NASA DART Mission Successfully Slams Spacecraft Into Asteroid: Here’s What Comes Next
As a first step toward better defending our planet from dangerous space rocks in the future, NASA has successfully crashed a spacecraft into an asteroid, marking a momentous occasion for mankind and a breathtaking demonstration of technology for the general public. The ceremony was streamed live on NASA’s YouTube channel and a few other websites, providing spectators with a visceral glimpse of the mission’s culmination. As it got closer to the asteroid Dimorphos, which at first looked as a tiny dot of white light in the center of a dark picture, the spacecraft beamed back photographs.
That area gradually got larger and finally took on a shape that, soon enough, was evidently covered in sharp rocks. Before the screen turned red, signaling that the DART mission had successfully concluded with a boom, the spacecraft captured its last resting position as it reached the surface, offering the viewing audience one more up-close glimpse at the asteroid. Now that it has made this significant advancement in planetary defense, what will NASA do?
The collision was only the first part of the bizarre experiment
With this successful expedition, mankind has successfully tested the use of current technologies as a viable means of defending Earth against asteroids and comets that could approach dangerously in the future. Since this is a significant issue, it is not surprising that many concepts and ideas have been proposed over the years. However, the idea of physically slamming a machine into a rock to change its course was the most entertaining of all of them, and it also turned out to be the one that led to an actual mission.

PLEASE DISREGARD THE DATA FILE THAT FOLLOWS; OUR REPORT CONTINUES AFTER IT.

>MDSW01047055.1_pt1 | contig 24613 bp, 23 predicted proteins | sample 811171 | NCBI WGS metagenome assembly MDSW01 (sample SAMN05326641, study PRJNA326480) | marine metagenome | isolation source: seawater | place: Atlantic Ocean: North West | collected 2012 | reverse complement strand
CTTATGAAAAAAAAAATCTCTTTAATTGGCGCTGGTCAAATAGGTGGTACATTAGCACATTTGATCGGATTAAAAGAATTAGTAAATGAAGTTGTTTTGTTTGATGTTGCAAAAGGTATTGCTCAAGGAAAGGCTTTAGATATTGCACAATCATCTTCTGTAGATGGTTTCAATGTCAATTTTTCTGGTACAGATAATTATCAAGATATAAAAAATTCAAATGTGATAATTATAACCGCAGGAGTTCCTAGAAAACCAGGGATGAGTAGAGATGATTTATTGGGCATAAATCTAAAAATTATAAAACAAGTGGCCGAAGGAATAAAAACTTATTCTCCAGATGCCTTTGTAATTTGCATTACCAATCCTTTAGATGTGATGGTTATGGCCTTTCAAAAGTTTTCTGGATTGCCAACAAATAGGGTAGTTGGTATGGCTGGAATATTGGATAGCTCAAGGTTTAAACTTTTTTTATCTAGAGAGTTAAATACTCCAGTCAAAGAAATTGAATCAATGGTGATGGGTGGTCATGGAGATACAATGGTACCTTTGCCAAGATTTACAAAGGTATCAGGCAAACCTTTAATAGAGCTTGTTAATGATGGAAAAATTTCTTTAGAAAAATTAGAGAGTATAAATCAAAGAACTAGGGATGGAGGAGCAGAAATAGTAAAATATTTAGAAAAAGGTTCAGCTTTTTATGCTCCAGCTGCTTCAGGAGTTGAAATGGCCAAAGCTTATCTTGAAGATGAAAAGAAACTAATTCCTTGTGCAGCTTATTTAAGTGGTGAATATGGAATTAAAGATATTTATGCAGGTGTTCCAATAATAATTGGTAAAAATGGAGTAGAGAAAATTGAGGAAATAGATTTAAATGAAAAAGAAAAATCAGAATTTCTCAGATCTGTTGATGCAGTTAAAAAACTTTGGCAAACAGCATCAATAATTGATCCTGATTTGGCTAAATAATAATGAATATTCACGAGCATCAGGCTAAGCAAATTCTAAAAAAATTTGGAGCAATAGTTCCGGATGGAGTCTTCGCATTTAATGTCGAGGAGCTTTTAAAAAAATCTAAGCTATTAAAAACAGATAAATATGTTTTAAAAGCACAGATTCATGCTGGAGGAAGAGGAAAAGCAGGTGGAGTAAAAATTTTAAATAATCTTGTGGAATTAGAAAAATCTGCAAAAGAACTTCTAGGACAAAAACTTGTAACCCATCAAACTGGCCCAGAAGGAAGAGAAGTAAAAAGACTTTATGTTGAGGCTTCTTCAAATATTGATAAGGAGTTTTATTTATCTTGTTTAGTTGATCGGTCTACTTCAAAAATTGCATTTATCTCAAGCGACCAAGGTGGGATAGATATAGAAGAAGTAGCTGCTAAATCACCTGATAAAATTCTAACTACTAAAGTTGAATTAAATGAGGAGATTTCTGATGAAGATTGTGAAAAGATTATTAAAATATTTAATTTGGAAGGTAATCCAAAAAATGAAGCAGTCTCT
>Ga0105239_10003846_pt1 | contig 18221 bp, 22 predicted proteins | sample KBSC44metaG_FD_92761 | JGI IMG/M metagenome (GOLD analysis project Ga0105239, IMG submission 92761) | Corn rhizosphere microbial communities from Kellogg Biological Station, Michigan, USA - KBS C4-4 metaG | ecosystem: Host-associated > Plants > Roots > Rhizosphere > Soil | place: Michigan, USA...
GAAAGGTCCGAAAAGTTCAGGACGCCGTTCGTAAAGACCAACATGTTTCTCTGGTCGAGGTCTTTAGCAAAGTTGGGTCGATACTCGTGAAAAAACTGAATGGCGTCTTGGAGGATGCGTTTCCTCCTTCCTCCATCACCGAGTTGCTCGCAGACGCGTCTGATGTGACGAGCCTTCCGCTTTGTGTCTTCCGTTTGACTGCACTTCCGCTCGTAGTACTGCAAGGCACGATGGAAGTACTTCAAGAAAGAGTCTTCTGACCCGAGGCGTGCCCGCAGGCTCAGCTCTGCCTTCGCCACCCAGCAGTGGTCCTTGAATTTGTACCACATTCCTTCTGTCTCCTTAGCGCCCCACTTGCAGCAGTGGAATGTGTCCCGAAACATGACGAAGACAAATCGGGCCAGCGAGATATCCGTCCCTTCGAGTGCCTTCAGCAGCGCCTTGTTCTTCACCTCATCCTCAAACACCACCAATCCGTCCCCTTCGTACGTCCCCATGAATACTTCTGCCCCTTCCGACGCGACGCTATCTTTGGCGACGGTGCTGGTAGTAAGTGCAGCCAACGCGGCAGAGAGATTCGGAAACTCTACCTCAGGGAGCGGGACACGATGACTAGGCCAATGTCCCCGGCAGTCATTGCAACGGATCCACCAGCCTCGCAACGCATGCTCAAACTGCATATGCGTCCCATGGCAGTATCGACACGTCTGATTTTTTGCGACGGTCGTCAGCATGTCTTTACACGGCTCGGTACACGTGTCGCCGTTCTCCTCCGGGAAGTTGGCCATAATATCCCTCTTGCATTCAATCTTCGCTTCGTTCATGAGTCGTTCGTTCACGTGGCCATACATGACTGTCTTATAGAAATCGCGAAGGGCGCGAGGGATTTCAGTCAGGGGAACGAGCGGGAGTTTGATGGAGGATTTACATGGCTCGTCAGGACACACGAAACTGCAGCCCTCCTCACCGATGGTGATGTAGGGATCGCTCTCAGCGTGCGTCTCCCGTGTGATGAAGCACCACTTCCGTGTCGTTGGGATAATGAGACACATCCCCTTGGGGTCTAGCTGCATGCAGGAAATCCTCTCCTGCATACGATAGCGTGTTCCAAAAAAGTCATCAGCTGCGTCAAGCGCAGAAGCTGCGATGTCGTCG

The DART project has been under development for some years, and NASA won’t be the only agency involved. As previously mentioned, the European Space Agency (ESA) also contributes significantly to the endeavor to create a successful planetary defense system, and its Hera mission will be the vehicle for carrying out its portion of the task. The ESA will launch its Hera mission to Dimorphos, the same asteroid that was recently struck by a NASA probe, in September 2024. As it will be used to watch the impact site and examine the space rock, this will effectively constitute the second half of the DART mission.
The ESA first referred to its future Hera mission as a “crime scene investigation” back in November 2021, stating that it will entail a thorough examination of the binary asteroid system, particularly the smaller asteroid that is the focus of this mission. Hera’s ability to gather information that is only accessible from orbit will provide specialists information that might help this kind of planetary defense become “a well-understood and reproducible deflection approach” should it ever be necessary, according to the ESA.
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